Jardine Returns, Holm Debuts on March 4 in New Mexico

By Mike Whitman Jan 15, 2011
Former UFC light heavyweight contender Keith Jardine (Pictured) will return to competition on March 4, as he takes on Maximum Fighting Championship veteran Aron Lofton in a to-be-named event at the Route 66 Casino outside Albuquerque, N.M.

The event -- which will also feature the MMA debut of decorated boxer Holly Holm, as she squares off with Christina Domke -- will be co-promoted by Casino 66 and Fresquez Productions and will go down from the Legends Theater inside the casino. Jardine on Saturday spoke exclusively with Sherdog about his bout and the event.

“It’s a pretty big deal. If you don’t know Holly, she’s pound-for-pound the best boxer in the world and one of the greatest all-time. We’re still in the beginning stages [of planning the event], but I’m hoping to stream at least the two main events online. I’m trying to work that out so everyone can watch,” Jardine told Sherdog. “I don’t know much about [my opponent] yet, but I’ve heard he’s a pretty tough guy. He’s really athletic, and it should be a good fight.”

Jardine, who trains at Jackson’s Mixed Martial Arts in Albuquerque, says he is motivated to once again perform in front of a hometown crowd.

“After that Dominican nightmare, coming back and having some freedom to do what I want [is great],” said Jardine. “I just wanted to fight at home and fight in front of all the people who haven’t been able to travel and watch me fight before. That’s really exciting for me.”

The “nightmare” to which Jardine refers was the Nemesis Fighting “MMA Global Invasion” fiasco. “The Dean of Mean,” along with all the other fighters on the card, made their respective ways to the Dominican Republic in December, only to find that they would be performing under distressing conditions. Reports from the event tallied the crowd at less than 100, and fighters were forced to share gloves because there were not enough to go around. Worst of all, the checks distributed to the fighters after the show bounced.

Jardine has taken charge in an attempt to make the situation right for the fighters. The light heavyweight has set up a Web site called PayTheFighters.com through which supporters and fans may purchase merchandise. All proceeds will go to the Nemesis combatants. Currently, Jardine, who has spoken to the Secret Service about the matter, is trying to gain rights to video of the event from the promoters.

“The only thing of value is the video production. All the fights are world-class, incredible fights, and you've got these big names fighting their hearts out in front of nobody in the audience. People have to see this tape,” said Jardine. “The main thing is that it really hurt the mid-level fighters who live from fight to fight and who could have taken other fights but banked on this one. And now they don’t have any money from this fight.”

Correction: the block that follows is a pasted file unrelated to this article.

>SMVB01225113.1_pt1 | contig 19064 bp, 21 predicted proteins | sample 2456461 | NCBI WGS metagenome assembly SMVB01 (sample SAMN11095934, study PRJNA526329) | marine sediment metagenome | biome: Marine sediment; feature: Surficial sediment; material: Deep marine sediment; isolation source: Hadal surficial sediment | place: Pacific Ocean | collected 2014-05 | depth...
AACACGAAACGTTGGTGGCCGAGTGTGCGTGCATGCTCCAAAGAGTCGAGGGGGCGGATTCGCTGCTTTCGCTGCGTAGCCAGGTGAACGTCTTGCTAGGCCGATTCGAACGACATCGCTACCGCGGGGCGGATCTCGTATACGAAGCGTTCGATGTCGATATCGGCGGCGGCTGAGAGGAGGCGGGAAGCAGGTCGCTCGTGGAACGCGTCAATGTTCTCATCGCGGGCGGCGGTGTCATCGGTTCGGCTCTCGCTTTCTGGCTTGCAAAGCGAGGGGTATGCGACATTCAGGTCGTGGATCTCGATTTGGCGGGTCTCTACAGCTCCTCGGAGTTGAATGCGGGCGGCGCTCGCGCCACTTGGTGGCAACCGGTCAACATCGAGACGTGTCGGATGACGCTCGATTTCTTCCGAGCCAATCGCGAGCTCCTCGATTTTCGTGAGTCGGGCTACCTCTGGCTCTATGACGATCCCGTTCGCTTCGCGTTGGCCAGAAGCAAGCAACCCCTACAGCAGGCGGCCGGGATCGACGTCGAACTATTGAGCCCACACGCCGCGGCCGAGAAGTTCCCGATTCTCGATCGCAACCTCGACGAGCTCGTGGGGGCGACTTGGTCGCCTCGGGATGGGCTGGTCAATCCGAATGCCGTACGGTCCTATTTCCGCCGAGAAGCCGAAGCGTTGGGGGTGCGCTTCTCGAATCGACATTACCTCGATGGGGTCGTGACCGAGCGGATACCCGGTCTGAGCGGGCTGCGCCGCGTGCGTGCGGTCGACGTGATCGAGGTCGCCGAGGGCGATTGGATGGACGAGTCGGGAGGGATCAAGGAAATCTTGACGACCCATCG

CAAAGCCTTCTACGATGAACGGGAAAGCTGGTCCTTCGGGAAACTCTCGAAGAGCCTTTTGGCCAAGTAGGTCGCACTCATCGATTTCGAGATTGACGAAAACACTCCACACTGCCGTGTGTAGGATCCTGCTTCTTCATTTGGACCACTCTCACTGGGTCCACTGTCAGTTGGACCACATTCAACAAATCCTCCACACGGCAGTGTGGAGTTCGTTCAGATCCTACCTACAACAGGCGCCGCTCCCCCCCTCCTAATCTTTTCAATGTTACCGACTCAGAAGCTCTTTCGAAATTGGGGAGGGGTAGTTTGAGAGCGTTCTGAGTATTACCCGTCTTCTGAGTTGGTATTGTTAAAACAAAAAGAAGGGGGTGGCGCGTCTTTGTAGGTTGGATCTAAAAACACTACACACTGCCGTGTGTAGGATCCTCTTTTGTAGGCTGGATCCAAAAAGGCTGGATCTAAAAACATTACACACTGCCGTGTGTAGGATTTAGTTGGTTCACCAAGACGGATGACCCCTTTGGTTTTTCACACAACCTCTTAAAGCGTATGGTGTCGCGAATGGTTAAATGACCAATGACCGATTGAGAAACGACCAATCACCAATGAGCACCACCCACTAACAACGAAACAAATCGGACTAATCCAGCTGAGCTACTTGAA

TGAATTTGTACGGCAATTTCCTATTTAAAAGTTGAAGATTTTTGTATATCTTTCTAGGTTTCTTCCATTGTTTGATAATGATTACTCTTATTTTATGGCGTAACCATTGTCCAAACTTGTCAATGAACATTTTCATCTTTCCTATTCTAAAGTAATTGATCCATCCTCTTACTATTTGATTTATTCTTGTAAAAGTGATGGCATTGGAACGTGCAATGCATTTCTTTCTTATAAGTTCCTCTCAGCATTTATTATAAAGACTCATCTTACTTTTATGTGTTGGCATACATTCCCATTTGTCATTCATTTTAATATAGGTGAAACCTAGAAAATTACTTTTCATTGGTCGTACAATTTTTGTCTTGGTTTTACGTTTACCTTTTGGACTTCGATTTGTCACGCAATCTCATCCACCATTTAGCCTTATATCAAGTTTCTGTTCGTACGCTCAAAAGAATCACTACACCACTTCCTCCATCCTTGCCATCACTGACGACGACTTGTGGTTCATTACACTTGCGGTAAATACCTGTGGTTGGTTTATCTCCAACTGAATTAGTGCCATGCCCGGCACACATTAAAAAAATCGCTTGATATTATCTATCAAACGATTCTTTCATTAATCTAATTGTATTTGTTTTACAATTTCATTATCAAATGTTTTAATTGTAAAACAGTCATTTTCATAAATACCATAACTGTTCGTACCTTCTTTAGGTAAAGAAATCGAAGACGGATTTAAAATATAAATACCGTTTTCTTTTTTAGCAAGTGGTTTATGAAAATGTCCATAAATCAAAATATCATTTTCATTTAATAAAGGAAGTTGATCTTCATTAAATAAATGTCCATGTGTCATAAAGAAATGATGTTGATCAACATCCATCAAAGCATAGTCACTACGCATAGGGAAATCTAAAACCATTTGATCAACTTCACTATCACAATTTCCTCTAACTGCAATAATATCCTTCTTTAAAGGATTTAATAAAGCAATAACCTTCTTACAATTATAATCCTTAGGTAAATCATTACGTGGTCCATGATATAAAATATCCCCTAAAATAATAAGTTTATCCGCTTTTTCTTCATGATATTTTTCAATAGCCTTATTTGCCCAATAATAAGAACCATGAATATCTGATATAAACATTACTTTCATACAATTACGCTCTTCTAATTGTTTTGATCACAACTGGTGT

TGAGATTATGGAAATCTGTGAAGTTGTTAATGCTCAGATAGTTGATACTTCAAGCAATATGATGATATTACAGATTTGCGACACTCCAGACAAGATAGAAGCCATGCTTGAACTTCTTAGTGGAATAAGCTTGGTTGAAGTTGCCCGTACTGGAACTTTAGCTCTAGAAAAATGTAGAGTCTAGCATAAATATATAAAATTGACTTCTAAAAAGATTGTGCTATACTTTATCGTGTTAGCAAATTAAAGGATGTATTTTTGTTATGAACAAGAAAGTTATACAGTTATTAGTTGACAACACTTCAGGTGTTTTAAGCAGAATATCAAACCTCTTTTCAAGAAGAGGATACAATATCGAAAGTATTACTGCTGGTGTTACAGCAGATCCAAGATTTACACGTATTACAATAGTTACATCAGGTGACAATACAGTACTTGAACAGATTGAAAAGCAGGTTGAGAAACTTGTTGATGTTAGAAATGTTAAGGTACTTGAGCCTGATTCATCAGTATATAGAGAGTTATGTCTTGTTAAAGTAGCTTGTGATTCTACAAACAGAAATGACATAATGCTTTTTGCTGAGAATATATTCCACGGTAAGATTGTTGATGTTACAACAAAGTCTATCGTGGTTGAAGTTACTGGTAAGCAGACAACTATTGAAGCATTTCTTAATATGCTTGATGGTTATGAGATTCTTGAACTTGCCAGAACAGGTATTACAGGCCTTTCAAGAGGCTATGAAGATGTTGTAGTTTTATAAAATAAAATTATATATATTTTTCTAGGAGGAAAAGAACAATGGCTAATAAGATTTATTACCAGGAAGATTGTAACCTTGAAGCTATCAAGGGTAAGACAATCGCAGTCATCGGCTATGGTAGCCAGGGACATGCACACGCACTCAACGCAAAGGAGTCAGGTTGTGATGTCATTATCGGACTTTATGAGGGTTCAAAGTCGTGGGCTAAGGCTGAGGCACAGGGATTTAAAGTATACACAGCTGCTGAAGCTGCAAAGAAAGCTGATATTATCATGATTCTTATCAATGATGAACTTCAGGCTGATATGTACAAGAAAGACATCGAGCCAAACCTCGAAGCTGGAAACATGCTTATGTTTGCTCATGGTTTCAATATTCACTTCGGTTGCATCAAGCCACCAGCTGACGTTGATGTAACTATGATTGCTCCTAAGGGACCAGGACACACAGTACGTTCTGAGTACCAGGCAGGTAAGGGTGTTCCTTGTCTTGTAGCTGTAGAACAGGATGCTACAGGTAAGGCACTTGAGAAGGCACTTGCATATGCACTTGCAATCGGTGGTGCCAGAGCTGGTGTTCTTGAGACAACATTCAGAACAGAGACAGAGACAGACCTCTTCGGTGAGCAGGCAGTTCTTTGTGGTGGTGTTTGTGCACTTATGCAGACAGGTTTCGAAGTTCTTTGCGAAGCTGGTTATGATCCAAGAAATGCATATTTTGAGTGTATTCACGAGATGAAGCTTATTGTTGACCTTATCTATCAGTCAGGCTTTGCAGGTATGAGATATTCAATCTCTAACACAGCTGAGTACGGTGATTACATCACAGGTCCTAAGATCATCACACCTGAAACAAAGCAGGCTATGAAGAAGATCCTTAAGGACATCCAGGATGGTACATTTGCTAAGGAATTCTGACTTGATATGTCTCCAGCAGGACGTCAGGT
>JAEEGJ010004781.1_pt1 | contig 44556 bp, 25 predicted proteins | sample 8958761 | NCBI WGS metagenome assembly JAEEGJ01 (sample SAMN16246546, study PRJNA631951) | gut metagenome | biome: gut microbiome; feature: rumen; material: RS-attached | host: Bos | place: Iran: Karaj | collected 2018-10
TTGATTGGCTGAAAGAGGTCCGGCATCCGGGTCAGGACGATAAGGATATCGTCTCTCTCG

The 35-year-old is adamant the fighters should receive compensation for their efforts.

“Currently, Nemesis has [the video], and I think they want to show it. There’s no way they can show it without paying the fighters, and I know that’s what they want to do. They just sent a proposal to our lawyer, and we haven’t waded through the proposal yet,” Jardine said. “I’m hopeful, but I doubt it says what we want it to say. If it’s anything other than the fighters getting paid their due first, then I don’t think it’s going to work.”

Jardine was once considered one of the best light heavyweights in the world. With victories over Forrest Griffin and Chuck Liddell, he was knocking on the door for a title shot. However, four straight losses in the Octagon saw him released from the promotion in June. After dropping a fifth straight fight to fellow UFC veteran Trevor Prangley at Shark Fights 13 in September, Jardine bounced back with his bittersweet victory over Francisco France in the Dominican Republic. Now, the unorthodox light heavyweight has his sights set on a return to the big show.

“My goal is to get back to the top of the UFC. Right now, I’m trying to pick up some wins and get back as soon as I can,” said Jardine. “I felt like, at the Dominican fight, I hit rock bottom. I went from fighting in front of 15,000 people in a main event [for the UFC] to a main event in front of less than 100 people. But now I’m on my way back. I’m going to make it to the top, and it’s going to be a great story when I do.”
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